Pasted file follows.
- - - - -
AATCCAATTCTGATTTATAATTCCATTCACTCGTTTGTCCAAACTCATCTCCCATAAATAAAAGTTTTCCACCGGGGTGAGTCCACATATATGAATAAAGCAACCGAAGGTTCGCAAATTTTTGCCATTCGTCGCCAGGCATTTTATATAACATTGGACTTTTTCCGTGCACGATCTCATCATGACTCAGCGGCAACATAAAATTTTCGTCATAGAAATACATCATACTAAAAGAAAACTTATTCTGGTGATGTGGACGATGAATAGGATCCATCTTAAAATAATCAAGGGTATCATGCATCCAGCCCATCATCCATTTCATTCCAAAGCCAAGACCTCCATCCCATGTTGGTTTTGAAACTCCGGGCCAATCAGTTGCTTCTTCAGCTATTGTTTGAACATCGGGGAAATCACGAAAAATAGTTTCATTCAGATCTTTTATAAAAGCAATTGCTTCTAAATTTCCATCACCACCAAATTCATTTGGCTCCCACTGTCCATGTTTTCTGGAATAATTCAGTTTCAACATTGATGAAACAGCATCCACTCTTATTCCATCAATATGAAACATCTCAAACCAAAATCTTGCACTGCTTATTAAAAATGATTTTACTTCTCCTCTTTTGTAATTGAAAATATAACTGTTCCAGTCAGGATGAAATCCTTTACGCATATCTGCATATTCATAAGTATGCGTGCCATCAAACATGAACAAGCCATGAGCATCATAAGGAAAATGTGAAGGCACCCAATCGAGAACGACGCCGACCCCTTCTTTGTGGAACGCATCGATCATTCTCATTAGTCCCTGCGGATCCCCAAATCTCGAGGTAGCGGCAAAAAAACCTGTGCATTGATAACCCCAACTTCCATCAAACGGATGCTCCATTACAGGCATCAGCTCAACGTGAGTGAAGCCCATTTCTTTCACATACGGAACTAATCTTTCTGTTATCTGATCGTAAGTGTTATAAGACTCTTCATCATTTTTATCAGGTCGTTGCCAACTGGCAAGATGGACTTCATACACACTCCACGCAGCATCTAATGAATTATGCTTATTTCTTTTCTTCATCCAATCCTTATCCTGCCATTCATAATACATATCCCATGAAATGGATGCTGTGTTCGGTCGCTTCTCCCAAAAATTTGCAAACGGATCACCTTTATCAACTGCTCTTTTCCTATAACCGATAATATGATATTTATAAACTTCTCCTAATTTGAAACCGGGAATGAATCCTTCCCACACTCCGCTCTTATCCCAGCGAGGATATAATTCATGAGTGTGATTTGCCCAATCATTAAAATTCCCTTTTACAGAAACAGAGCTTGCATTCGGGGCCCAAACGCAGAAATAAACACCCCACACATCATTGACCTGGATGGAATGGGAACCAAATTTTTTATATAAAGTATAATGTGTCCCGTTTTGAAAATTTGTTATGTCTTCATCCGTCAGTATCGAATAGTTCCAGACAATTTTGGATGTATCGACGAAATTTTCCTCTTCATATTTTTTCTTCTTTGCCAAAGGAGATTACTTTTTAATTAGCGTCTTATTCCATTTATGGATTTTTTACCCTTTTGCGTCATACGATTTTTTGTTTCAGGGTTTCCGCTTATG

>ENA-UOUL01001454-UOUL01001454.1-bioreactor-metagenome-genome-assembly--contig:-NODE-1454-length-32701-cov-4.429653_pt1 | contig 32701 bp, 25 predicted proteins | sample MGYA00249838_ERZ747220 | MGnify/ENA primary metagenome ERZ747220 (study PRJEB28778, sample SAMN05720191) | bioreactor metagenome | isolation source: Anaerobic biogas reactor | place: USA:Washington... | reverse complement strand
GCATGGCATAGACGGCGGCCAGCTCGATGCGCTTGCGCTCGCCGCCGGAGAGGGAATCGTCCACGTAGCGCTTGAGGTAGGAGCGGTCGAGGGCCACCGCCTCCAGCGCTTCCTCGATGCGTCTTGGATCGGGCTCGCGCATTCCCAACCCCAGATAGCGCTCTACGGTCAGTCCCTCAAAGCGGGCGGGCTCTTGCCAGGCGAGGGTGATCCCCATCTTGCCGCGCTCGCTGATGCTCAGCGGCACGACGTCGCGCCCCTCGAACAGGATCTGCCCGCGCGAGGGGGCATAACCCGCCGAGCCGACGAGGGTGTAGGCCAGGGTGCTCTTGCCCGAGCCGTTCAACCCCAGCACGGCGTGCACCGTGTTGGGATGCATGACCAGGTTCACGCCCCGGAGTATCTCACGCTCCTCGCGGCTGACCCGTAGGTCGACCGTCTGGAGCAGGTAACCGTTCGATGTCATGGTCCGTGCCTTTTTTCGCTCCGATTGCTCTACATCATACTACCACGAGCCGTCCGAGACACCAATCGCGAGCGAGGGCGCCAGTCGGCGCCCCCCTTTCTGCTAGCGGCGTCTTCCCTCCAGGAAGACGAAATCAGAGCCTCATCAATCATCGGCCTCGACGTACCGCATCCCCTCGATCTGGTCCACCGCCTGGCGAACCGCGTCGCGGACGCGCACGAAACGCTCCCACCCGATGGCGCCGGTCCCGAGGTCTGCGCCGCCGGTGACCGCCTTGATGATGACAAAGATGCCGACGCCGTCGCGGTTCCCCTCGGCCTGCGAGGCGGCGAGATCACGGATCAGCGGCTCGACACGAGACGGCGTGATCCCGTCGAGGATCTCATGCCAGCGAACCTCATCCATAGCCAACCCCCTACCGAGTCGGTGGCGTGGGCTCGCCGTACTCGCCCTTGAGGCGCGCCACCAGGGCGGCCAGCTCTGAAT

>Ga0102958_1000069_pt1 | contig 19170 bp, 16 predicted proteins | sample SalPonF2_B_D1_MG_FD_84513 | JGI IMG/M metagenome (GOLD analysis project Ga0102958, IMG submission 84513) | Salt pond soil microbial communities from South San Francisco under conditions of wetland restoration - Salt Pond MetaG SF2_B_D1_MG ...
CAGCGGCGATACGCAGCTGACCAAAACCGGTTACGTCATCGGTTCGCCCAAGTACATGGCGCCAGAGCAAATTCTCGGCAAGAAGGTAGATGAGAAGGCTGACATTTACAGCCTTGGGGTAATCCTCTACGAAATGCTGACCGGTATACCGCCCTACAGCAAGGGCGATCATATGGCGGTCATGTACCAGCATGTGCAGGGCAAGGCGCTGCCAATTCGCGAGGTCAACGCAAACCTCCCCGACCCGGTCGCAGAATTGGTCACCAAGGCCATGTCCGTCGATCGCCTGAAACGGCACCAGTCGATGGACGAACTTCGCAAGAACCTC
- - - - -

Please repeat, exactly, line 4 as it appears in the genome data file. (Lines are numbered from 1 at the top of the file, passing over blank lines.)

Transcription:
>Ga0102958_1000069_pt1 | contig 19170 bp, 16 predicted proteins | sample SalPonF2_B_D1_MG_FD_84513 | JGI IMG/M metagenome (GOLD analysis project Ga0102958, IMG submission 84513) | Salt pond soil microbial communities from South San Francisco under conditions of wetland restoration - Salt Pond MetaG SF2_B_D1_MG ...